It helps to recognize that there are times when someone’s academic or professional experience, or community leadership, or political savvy, will matter more to the situation than your personal experience. Give respect to those who have put in time and effort in service to the queer community and those who have achieved a level of expertise that you haven’t. It doesn’t make you lesser to admit that you’re a newbie to those things, and to follow the lead of people who have earned leadership roles. And recognize that your experience as a queer person is different from the experiences of those whose race or size or physical ability or economic status or religion or or or is different from yours, and don’t try to speak for them, or assume that everyone shares your level of privilege.
You don’t have to be actively involved in queer culture, politics, or social circles to be authentically queer. If you don’t feel like you can be because, for example, you’re afraid of being too publicly out just yet, you still count. But if you can be involved, there’s a lot of really great reasons why you might want to at least dip a toe in that pool.
Is it OK to just want to play, no strings attached?
On the one hand, there are a lot of people who can be really insensitive and kind of selfish when it comes to sexual exploration—there’s a reason that there’s such a negative stereotype about the straight-man-bi-woman couple who go out looking for another bi woman for a threesome, where it turns out to be all about the couple’s desires and their partner is casually discarded or treated as an afterthought. On the other hand, there are people who are really anxious about not being creepy or disrespectful, which is great, except that they’re so worried about it that they’re afraid to approach anyone at all.
I’ve been on both sides of that equation (as in, the person being approached as well as the one doing the approaching), so here’s my big-picture perspective: If you’re just looking to hook up with someone and have some fun and you don’t want a relationship right now, that’s totally OK. There are plenty of people out there who also want no-strings sex. Lots of them even enjoy being someone’s first queer experience. If you’re being honest about what you’re looking for, and are treating them with basic human respect, there’s no reason you can’t ask someone if they’d be interested in some casual play.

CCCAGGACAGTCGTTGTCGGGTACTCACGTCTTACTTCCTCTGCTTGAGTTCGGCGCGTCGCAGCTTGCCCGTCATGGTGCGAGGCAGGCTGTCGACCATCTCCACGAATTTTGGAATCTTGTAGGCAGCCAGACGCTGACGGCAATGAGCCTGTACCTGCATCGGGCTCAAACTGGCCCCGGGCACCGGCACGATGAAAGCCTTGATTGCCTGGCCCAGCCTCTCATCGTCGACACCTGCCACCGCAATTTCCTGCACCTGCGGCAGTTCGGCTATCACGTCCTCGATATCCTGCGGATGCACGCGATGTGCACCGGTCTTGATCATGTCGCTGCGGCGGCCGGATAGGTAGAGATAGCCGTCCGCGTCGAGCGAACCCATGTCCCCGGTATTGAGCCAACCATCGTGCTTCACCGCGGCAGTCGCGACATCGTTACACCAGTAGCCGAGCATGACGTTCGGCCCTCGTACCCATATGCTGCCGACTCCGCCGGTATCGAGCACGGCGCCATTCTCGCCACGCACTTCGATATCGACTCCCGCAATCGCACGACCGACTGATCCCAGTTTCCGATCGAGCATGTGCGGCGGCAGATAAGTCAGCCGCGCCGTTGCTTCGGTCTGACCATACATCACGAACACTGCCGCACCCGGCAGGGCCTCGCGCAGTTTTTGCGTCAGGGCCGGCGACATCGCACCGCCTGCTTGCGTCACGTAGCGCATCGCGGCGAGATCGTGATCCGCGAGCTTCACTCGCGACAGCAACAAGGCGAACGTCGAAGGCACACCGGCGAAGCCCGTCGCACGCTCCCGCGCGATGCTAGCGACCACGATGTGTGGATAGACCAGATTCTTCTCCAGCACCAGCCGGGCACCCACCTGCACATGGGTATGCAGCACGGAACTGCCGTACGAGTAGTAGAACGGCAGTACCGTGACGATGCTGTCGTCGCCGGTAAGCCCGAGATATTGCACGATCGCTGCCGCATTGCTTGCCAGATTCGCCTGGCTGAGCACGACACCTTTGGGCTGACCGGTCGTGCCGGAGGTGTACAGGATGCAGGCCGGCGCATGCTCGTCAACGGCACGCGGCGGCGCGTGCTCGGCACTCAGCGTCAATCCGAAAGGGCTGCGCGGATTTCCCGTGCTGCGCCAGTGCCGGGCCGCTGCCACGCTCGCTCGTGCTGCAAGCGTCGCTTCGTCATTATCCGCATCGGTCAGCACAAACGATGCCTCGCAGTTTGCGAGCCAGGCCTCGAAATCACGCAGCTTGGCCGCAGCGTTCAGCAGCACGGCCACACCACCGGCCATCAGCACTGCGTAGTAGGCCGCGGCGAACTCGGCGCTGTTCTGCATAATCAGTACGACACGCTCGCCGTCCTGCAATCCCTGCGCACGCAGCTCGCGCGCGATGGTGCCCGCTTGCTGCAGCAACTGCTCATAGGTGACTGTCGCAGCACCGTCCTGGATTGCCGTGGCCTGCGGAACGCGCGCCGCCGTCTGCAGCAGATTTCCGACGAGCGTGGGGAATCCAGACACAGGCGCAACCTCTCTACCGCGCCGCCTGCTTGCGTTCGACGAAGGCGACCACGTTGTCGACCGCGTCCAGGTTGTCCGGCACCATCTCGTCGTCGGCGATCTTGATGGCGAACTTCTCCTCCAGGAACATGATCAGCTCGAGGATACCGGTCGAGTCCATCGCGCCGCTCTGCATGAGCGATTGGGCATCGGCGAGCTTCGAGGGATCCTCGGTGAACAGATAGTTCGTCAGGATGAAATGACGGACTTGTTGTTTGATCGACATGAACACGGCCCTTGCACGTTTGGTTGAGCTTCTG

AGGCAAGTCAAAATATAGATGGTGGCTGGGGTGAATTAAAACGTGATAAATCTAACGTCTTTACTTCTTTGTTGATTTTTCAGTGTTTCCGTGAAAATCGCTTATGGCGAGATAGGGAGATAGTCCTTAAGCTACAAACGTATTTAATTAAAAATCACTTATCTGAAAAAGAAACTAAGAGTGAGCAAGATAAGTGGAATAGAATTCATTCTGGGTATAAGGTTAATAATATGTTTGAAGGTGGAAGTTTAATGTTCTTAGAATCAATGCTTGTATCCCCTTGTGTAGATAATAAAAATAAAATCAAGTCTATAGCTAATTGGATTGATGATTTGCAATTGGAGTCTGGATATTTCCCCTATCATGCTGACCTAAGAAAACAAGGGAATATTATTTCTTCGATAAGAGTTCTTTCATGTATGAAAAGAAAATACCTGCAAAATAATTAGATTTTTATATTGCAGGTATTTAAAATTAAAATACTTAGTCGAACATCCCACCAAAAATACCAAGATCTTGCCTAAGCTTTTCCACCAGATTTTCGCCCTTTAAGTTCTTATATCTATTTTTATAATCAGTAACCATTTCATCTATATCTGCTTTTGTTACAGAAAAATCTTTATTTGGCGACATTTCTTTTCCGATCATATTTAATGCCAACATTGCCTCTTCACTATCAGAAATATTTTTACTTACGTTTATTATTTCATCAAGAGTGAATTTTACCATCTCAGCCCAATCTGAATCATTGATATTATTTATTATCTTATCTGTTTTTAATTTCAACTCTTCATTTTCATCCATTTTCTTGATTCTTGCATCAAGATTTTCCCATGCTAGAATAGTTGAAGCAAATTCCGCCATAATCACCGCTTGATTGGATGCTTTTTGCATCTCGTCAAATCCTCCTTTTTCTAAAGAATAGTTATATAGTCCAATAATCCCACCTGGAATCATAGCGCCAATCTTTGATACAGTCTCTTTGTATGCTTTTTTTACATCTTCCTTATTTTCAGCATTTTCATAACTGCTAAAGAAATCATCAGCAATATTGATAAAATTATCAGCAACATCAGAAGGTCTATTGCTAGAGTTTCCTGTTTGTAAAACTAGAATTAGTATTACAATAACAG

There are also plenty of people out there who aren’t into hookups, or who for whatever reason don’t really want to be someone’s first experience at anything. If you know that about them already, then don’t ask them for no-strings sex. If you’re not sure, ask them if it’s something they might be into. Hopefully they’ll appreciate your honesty and your interest and just turn you down without it being a big deal. Yes, it sucks to hear “no” when you were hoping for “yes”, but if you prepare yourself for the possibility and remind yourself not to take it personally if it’s not their thing, your question probably won’t offend them. (If it does, just apologize and let it go.)
Ready to explore?
Hopefully, this is giving you some chewy stuff to consider and it clears up some of your questions. Exploring our sexuality is always going to be kind of a bumpy, uncertain road, and I can’t promise you won’t ever get hurt or fuck up along the way. In fact, I can almost guarantee that you will. But it’s just part of being an ever-growing, ever-evolving, ever-fascinating human being, and from my point of view, it’s 100% worth taking that journey. Happy Pride, and may you become more of who you truly are.
Featured photo courtesy of Tjook on Flickr under a Creative Commons license